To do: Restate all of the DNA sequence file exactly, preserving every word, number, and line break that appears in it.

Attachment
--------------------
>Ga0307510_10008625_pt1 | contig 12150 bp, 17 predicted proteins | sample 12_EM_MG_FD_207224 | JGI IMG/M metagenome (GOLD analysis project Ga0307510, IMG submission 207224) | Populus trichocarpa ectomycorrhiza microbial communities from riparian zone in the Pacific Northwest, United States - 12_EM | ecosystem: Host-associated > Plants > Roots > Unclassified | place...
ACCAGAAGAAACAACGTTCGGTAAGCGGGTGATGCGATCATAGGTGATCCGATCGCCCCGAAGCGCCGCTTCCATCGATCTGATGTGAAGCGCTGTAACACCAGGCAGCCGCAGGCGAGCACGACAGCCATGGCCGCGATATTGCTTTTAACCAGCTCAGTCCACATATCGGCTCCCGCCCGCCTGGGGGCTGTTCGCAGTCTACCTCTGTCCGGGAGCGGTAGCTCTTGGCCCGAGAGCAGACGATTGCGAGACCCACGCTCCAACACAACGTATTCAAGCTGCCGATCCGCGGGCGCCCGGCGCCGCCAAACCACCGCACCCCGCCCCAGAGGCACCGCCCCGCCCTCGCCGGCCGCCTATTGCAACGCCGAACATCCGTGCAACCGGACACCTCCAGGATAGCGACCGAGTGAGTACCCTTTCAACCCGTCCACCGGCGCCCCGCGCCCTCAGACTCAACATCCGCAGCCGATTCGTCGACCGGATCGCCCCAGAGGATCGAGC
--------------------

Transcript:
>Ga0307510_10008625_pt1 | contig 12150 bp, 17 predicted proteins | sample 12_EM_MG_FD_207224 | JGI IMG/M metagenome (GOLD analysis project Ga0307510, IMG submission 207224) | Populus trichocarpa ectomycorrhiza microbial communities from riparian zone in the Pacific Northwest, United States - 12_EM | ecosystem: Host-associated > Plants > Roots > Unclassified | place...
ACCAGAAGAAACAACGTTCGGTAAGCGGGTGATGCGATCATAGGTGATCCGATCGCCCCGAAGCGCCGCTTCCATCGATCTGATGTGAAGCGCTGTAACACCAGGCAGCCGCAGGCGAGCACGACAGCCATGGCCGCGATATTGCTTTTAACCAGCTCAGTCCACATATCGGCTCCCGCCCGCCTGGGGGCTGTTCGCAGTCTACCTCTGTCCGGGAGCGGTAGCTCTTGGCCCGAGAGCAGACGATTGCGAGACCCACGCTCCAACACAACGTATTCAAGCTGCCGATCCGCGGGCGCCCGGCGCCGCCAAACCACCGCACCCCGCCCCAGAGGCACCGCCCCGCCCTCGCCGGCCGCCTATTGCAACGCCGAACATCCGTGCAACCGGACACCTCCAGGATAGCGACCGAGTGAGTACCCTTTCAACCCGTCCACCGGCGCCCCGCGCCCTCAGACTCAACATCCGCAGCCGATTCGTCGACCGGATCGCCCCAGAGGATCGAGC